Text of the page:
Army Research Office -- Coevolutionary complex networks: dynamical foundations, influence, and control (2014-2019)

  • The research will develop theoretical methods, modeling approaches, and computational algorithms for coevolutionary network dynamics, influence, and control, and will be organized around the following research themes: (i)Dynamical foundations of coevolution; (ii) network influence and control; (iii) host-viral interactions. This research has also catalyzed the development of new approaches to viral-based control of bacterial infections via immunophage synergy.

National Science Foundation - Biological Oceanography (2018-2021)

Dimensions: Costs and benefits of chronic viral infections in natural ecosystems (2013-2018)

  • This research project will investigate a new hypothesis about how viruses may control the structure and function of microbial communities. The traditional view of viruses is that they negatively impact the fitness of infected hosts. In other words, they are viewed strictly as pathogens, in which the host tries to eliminate the virus. This project will explore an alternative hypothesis: that chronic viral infections contribute positively to host fitness, increasing the success of the virus-host pair by protecting their hosts from infection by even more pathogenic viruses.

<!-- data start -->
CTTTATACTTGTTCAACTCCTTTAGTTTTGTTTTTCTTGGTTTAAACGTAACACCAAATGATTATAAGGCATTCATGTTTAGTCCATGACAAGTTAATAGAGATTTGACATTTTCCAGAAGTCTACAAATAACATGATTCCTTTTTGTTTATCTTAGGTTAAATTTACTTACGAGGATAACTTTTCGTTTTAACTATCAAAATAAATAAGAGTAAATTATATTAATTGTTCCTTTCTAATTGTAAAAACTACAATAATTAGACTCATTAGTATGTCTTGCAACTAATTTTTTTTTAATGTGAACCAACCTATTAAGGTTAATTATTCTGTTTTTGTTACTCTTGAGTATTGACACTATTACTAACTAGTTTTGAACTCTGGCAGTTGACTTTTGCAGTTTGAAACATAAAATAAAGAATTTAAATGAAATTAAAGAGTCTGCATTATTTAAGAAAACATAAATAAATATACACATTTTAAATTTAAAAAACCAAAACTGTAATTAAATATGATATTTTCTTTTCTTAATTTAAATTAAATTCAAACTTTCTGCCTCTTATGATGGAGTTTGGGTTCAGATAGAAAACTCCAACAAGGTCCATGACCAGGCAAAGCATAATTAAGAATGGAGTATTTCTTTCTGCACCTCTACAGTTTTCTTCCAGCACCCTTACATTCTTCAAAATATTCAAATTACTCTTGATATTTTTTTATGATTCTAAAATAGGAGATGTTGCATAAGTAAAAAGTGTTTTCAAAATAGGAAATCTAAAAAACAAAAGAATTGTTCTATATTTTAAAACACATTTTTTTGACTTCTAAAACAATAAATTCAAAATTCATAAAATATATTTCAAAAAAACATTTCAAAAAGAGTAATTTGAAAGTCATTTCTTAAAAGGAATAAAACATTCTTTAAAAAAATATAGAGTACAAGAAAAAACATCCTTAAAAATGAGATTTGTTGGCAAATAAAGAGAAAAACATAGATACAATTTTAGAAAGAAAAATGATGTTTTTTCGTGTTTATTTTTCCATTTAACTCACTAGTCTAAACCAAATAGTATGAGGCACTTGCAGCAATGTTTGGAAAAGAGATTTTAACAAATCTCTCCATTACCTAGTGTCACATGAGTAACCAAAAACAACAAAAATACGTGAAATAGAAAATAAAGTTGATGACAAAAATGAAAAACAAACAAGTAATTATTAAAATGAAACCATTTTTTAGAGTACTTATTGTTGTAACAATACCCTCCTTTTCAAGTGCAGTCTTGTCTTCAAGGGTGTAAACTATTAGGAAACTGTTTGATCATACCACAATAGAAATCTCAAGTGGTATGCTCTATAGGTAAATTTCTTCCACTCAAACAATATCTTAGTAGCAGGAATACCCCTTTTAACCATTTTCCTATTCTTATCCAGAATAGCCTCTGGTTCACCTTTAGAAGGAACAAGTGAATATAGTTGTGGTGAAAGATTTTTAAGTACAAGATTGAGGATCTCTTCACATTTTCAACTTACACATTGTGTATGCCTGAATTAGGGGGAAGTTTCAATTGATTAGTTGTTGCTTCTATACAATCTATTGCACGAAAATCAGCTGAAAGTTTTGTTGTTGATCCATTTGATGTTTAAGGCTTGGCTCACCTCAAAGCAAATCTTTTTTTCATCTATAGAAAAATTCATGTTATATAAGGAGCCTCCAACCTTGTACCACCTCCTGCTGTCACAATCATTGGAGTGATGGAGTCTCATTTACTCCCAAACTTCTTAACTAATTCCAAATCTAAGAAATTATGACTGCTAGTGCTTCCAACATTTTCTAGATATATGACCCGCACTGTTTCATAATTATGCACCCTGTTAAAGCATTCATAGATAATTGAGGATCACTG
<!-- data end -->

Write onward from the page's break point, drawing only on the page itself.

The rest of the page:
Physics of Living Systems -Synergistic Elimination of Bacteria by Immune Cells and Viruses (2018-2021)

  • Joshua Weitz is PI of a new NSF project to develop an integrated approach to understand the physics of complex interactions amongst phage, bacteria, and innate immune effector cells. This project will combine theory of nonlinear dynamics, computational simulations of living systems, and in vitro experiments. Joint w/Jennifer Curtis (Co-PI, Georgia Tech Physics).

Simons Foundation: Viruses vs. zooplankton: quantifying the interplay between parasites and predators in the North Pacific Ocean (2014-2020)

  • Marine viruses affect microbial community structure and biogeochemical cycles in multiple ways: (i) by negatively affecting, and potentially limiting, the density of target populations; (ii) by modifying the metabolic activity of infected cells, including nutrient uptake rates; (iii) by stimulating production via the “viral shunt”, in which cellular lysates are released back into the environment and then re-assimilated by non-targeted cells. Yet inferring the relative importance of virus-induced modifications of microbes and microbial cell fate is difficult in the face of competing ocean processes, e.g., grazing by zooplankton.In this collaboration, the Weitz group will leverage theory- and simulation-based approaches to quantify the relative importance of viruses relative to that of zooplankton in regulating microbial mortality and modifying ecosystem functioning in a model ocean environment: Station ALOHA. This work is part of a multi-PI project the "Simons Collaboration on Ocean Processes and Ecology" aka SCOPE.